A guide to International Child Abduction Jurisdiction

In a world in which many couples either have different nationalities or roots and extended family outside of the UK, it is increasingly common to find disputes concerning children that cross borders.

What to do if you are seeking the protection of the UK courts for a child who is no longer present in the UK:

The simple answer is that you are inviting the UK courts to accept jurisdiction on matters concerning your child. This might be to do with where he or she lives, what school he or she attends, and what contact/access he or she has with the parent with whom your child is no longer living.

Any of these issues are matters that the UK court might be able to help you with once you persuade them that they have the power to get involved. Without the courts having legal jurisdiction over your child, they won’t get involved. The UK courts may decide that it is not their business; in other words, they may decline jurisdiction.

How to know if the UK courts will accept jurisdiction in relation to your child

This will depend on a number of factors, the most important being where your child actually is, and whether he or she is physically present. Should your child be in the European Union, then the Council’s Regulation, known as Brussels II revised, will apply.

What does Brussels II Revised Say?

The most important section, is Article 8, which says that the court of a member state (the UK is currently a member), shall have jurisdiction in matters of parental responsibility (contact and residence) over a child who is habitually resident in that member state at the time that the court is seized, which is when you apply.

What Does Habitual Residence Actually Mean?

This topic has caused a lot of argument and litigation in the courts over many years. There are many previous cases (authorities) on this issue. For example, the question of whether your child has ever lived in the UK, or stepped foot in the UK, or if he or she is part of a family unit in the UK and is being prevented by the other parent from joining your family unit, are all relevant considerations in deciding ‘habitual residence’. Without habitual residence, its almost certain that the UK courts will decline jurisdiction.

There are lots of exceptions to the general rule of Article 8 as you might expect. These exceptions include circumstances where you may have previously consented to another jurisdiction (Article 12) or whether another jurisdiction is in a better position to hear the case (Article 15). A lot depends on the facts of your case.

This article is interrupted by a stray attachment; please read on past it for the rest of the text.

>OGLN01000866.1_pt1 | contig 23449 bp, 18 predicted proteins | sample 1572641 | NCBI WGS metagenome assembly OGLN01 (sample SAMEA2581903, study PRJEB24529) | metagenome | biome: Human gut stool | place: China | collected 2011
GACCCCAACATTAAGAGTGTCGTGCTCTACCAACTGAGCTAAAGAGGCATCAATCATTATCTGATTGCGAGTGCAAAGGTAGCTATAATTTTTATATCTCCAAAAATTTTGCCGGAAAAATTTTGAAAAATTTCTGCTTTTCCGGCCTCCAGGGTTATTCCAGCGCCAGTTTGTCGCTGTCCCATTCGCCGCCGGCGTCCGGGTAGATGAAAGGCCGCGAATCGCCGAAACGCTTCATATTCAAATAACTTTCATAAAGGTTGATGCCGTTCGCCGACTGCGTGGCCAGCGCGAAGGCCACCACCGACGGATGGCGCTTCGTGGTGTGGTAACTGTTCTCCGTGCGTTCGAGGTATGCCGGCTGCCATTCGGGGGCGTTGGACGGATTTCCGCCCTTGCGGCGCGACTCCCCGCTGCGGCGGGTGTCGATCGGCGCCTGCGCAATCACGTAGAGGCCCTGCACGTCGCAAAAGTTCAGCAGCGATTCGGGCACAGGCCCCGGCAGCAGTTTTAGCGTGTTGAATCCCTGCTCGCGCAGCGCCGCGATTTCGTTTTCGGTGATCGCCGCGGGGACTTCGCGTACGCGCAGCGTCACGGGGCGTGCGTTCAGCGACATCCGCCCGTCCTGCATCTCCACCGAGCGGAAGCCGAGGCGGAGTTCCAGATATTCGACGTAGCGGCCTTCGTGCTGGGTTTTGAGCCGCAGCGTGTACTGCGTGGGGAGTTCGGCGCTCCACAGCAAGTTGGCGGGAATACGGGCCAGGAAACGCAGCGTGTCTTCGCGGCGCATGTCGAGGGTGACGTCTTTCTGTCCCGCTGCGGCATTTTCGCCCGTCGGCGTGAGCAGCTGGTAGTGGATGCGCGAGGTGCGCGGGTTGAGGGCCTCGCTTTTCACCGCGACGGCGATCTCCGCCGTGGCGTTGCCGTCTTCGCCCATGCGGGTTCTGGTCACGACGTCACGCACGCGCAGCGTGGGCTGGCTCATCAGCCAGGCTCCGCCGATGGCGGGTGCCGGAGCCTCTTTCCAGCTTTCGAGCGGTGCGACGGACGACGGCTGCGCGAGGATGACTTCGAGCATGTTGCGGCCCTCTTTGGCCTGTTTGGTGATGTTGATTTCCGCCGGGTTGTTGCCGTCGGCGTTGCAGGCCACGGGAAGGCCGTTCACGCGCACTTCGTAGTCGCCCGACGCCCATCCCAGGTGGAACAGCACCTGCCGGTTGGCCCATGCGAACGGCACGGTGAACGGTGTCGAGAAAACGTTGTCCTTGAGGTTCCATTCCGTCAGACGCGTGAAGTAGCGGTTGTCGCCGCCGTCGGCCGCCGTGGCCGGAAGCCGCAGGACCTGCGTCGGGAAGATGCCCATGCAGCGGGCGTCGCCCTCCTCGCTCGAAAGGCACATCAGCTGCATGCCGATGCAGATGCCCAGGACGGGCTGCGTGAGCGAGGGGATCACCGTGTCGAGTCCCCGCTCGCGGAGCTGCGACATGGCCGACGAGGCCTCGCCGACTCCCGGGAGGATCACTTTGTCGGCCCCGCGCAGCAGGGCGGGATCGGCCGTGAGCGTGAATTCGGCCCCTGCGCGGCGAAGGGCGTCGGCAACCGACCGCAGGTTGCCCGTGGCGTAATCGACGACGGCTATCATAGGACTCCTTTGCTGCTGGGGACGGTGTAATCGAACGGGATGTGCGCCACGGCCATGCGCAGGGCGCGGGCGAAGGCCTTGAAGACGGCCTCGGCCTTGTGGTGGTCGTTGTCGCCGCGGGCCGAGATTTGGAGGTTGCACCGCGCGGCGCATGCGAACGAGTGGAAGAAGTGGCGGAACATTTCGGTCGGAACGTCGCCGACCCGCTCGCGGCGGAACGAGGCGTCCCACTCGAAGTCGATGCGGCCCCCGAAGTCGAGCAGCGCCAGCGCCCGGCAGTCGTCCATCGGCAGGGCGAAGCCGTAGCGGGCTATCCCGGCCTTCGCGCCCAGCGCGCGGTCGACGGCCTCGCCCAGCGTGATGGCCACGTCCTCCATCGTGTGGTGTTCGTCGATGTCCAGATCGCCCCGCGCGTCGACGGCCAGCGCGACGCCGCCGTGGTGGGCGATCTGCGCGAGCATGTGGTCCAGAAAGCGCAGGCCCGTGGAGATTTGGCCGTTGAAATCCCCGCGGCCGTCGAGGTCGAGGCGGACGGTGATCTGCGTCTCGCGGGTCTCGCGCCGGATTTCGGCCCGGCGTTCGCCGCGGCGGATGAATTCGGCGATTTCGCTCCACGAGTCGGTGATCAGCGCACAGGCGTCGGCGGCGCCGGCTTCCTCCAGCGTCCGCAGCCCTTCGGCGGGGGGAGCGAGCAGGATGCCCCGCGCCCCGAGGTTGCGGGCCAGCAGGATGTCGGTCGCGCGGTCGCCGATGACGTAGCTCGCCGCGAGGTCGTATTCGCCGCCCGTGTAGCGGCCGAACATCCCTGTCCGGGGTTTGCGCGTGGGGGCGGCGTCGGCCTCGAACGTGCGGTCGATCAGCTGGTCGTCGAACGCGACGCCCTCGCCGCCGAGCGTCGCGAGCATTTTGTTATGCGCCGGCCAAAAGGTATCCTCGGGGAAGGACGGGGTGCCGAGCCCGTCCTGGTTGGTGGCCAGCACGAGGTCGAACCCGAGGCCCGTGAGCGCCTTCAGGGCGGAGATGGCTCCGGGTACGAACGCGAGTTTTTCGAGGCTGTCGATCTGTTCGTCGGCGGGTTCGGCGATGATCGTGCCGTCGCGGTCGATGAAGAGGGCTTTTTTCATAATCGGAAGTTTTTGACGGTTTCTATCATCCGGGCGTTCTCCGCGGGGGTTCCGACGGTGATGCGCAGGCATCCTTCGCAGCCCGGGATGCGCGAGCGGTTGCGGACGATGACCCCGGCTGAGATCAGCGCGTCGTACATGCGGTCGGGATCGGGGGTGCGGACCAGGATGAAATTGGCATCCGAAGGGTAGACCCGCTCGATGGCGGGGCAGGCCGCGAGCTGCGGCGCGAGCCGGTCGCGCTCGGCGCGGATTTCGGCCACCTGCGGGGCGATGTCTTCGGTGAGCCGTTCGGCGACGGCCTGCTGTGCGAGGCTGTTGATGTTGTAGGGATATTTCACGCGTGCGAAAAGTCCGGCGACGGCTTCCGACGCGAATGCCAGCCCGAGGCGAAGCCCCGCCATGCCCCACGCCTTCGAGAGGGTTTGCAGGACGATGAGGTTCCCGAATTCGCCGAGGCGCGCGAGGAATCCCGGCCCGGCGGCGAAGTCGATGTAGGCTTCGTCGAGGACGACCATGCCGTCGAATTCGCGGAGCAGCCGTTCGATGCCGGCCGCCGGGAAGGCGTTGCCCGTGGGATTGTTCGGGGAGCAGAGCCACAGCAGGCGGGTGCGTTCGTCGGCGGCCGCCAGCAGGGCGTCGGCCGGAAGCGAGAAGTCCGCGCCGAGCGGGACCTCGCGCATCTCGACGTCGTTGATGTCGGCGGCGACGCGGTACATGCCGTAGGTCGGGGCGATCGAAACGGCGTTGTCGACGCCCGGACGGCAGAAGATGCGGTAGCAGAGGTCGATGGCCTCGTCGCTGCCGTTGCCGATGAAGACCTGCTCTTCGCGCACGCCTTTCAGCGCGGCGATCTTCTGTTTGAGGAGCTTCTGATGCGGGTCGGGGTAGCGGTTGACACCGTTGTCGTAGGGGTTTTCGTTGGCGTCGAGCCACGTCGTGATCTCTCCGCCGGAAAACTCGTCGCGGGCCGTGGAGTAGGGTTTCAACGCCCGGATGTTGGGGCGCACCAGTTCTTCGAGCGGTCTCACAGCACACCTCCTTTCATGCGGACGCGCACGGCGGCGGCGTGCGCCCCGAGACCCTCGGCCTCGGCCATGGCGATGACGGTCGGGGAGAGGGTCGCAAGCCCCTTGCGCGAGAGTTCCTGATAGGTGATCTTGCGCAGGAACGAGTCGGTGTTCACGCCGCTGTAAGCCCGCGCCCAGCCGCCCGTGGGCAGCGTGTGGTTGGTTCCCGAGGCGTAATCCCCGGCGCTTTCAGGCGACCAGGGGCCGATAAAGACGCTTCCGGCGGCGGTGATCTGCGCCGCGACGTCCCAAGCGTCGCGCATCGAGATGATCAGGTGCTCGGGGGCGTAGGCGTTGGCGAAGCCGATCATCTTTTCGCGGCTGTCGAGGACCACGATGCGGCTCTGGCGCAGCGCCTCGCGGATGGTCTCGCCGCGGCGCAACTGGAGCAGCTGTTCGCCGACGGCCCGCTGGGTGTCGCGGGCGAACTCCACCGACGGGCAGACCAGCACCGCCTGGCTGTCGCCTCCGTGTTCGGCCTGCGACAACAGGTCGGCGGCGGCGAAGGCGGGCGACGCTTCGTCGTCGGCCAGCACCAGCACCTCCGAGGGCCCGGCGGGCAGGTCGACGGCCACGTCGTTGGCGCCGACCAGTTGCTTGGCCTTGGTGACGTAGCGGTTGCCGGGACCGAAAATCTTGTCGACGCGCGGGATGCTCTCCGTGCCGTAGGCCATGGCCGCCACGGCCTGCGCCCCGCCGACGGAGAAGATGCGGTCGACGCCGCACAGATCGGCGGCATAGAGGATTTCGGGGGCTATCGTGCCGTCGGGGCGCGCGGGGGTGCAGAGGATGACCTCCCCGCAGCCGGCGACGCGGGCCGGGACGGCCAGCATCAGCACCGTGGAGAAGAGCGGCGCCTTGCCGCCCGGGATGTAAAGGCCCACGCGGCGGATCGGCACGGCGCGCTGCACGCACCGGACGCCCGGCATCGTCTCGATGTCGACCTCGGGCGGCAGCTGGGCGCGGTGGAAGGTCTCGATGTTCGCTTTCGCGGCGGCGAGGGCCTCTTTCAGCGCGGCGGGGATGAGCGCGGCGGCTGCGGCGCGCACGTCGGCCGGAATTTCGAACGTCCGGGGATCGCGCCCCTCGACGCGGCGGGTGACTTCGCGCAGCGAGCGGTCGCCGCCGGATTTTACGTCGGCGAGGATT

If the UK courts accept jurisdiction, what power does the UK court have to help you if your child is in another country?

This largely depends on which country your child is in. There are limits to how far the UK can enforce its own orders. However, once the court has made an order, the British Embassy in foreign countries are far more likely to be of assistance.

Child abduction cases if your child has been taken out of the jurisdiction

The UK is a signatory to the Hague Convention. If your child is located in a country that is also a signatory to the Hague Convention, this will be a starting point. All EU countries and many other developed countries are signatories to the convention. Over 70 countries are signatories, but this also means that there are 120 who are not.

If your child is not in a Hague Convention country, the country may still have an individual arrangement in the UK. For example, Pakistan has a Pakistan Protocol, which isn’t too dissimilar from the principles of the Hague Convention.

If you have a dispute concerning your child who is in another country, an international child abduction case, or similar, and you want the help of the UK courts, the principles in this guide will help you decide if the UK courts can help. Once the UK courts accept jurisdiction, there are lots of legal questions on whether or not the UK courts can enforce any order it makes against another country’s judicial system.

It can be a complicated issue, but if you stick to the basic principles as set out in this guide, you should, hopefully, be able to find an answer as to whether or not the UK courts can help you. Here at St Pauls, we are highly experienced in dealing with child abduction cases across jurisdictions, so please do get in touch to find out how we can help with your case.

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